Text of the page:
Amplifying that concept, Rabin noted that historically, the adult industry has adopted a defensive posture when it comes to legislation, though the offense against Measure B changed all that, and he recommended that industry leaders not take the measure's passage as a sign to retreat to defensive mode again, but should seek out legislators on both sides of the aisle and attempt to work with them to promote industry issues, even if we as a group oppose most if not all of their other stances. He suggested that positions like, "Hands off our guns and our porn" might be saleable to Republicans, though he warned that the two biggest factions within that party are the Chambers of Commerce and the conservative evangelicals, and he urged industry members not to disrespect their opponents' biblical morality.

The passage of Proposition 35 was also mentioned, with Burnside noting that "the ballot summary looked good" even if misleading, and she cautioned that under that law, producers and even agents might be held criminally liable for flying women in from out of state to perform in sexually explicit movies and webcasts. However, she noted that the ACLU and the Electronic Freedom Foundation have already begun litigation against some aspects of the new law, and that the adult industry might easily convince them to join a lawsuit against some of its more onerous provisions that would affect adult moviemaking.

Finally, she noted that AIDS Healthcare Foundation (AHF) president Michael Weinstein stopped appearing personally to take part in the several debates over Measure B that were broadcast in the last days before the election, and she attributed that to the No on B campaign's accusations that AHF had overbilled the state for thousands of dollars in false expenditures, and that the organization had been playing fast and loose with its contributors' donations and even government grants. She advised continuing to investigate AHF's financial dealings.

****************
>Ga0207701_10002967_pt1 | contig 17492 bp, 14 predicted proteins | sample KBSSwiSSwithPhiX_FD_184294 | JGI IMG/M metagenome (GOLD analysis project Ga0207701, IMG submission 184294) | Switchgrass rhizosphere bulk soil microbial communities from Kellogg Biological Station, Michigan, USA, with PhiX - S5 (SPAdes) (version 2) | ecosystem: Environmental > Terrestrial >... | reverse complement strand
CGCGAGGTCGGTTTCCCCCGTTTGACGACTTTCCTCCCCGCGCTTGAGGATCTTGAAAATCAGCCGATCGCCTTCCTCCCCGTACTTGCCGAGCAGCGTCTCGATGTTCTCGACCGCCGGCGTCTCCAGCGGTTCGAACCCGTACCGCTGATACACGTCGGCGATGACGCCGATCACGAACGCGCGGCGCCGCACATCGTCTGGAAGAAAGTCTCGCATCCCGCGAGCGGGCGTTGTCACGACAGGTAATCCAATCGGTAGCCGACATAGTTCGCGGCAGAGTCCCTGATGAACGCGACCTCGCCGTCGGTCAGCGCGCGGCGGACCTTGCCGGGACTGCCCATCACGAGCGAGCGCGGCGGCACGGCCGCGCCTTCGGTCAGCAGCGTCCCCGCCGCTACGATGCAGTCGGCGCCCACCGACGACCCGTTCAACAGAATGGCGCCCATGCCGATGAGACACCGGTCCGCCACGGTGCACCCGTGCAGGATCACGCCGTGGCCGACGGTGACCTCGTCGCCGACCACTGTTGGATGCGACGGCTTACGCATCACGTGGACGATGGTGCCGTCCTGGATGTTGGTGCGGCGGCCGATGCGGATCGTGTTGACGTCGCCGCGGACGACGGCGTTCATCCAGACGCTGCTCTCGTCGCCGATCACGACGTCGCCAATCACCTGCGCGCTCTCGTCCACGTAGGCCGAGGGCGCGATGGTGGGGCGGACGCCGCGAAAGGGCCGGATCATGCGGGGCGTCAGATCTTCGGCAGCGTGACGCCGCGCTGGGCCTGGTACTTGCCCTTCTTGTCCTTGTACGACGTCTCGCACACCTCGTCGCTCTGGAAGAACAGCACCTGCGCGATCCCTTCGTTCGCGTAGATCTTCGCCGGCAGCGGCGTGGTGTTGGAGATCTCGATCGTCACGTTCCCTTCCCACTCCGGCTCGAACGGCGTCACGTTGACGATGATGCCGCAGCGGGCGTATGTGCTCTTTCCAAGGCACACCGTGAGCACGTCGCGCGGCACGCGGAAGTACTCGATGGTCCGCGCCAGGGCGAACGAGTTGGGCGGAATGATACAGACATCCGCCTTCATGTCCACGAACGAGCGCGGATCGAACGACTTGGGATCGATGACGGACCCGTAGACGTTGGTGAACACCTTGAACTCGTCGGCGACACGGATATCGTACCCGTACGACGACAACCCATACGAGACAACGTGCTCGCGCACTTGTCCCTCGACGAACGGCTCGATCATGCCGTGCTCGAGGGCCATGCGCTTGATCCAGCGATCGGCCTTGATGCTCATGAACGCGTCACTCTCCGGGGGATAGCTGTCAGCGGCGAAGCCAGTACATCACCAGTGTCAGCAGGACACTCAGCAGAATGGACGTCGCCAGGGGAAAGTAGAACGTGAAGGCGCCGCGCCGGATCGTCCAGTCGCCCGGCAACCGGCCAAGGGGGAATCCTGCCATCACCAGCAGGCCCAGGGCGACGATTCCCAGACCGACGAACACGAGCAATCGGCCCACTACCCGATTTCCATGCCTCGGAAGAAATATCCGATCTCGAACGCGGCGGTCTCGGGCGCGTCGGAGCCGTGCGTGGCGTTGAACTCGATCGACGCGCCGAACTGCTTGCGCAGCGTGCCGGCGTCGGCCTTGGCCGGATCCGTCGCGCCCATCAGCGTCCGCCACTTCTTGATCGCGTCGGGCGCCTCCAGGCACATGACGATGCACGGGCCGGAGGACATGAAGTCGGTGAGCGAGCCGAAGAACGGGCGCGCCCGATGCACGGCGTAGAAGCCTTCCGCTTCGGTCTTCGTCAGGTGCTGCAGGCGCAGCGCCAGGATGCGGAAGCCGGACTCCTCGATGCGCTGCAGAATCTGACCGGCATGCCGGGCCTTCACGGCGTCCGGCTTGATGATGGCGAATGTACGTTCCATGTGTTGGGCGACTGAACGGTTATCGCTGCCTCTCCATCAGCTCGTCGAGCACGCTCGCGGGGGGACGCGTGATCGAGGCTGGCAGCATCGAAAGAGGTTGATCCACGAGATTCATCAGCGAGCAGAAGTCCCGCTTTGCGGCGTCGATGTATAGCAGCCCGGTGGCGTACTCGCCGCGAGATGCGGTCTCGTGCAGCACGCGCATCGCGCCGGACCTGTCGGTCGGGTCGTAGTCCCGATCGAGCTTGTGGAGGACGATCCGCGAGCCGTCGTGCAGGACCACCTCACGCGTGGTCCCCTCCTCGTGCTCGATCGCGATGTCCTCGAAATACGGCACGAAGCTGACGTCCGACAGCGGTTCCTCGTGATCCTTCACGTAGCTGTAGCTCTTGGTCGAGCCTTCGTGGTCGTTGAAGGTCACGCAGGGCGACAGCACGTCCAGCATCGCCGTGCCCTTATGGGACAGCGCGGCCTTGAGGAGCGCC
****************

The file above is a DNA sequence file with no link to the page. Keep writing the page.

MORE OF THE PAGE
Another panel of interest was titled "Hot Seat," and brought together three prominent industry attorneys to discuss legal issues that are likely to affect the adult community over the coming years.

J. Michael Murray, who has been the lead attorney on Free Speech Coalition's lawsuit in the Third Circuit against the federal recordkeeping and labeling law, 18 U.S.C. §2257, called election day "a great day for the adult industry" because it means that for the next four years, Obama will be the person nominating candidates to replace whichever U.S. Supreme Court Justices resign or die.

Murray also noted that this year is the tenth anniversary of the high court's decision in City of Los Angeles v. Alameda Books, a decision that has been much cited by attorneys defending adult book and video stores against city councils and zoning boards which have claimed, with no credible evidence, that the adult businesses cause increases in crime and decreases in the value of surrounding properties. Without naming them, he referred specifically to two cases in the Seventh Circuit, Annex Books and New Albany DVD, where the Court of Appeals found the state's rationales for trying to put the stores out of business to be specious and unsupportable. In fact, Murray noted that studies had shown that crime in the area actually went up after the stores were closed for the night!

Murray also advised that adult retailers "continue to be good corporate citizens," that they join civic organizations like their local Chambers of Commerce and that they support good community causes.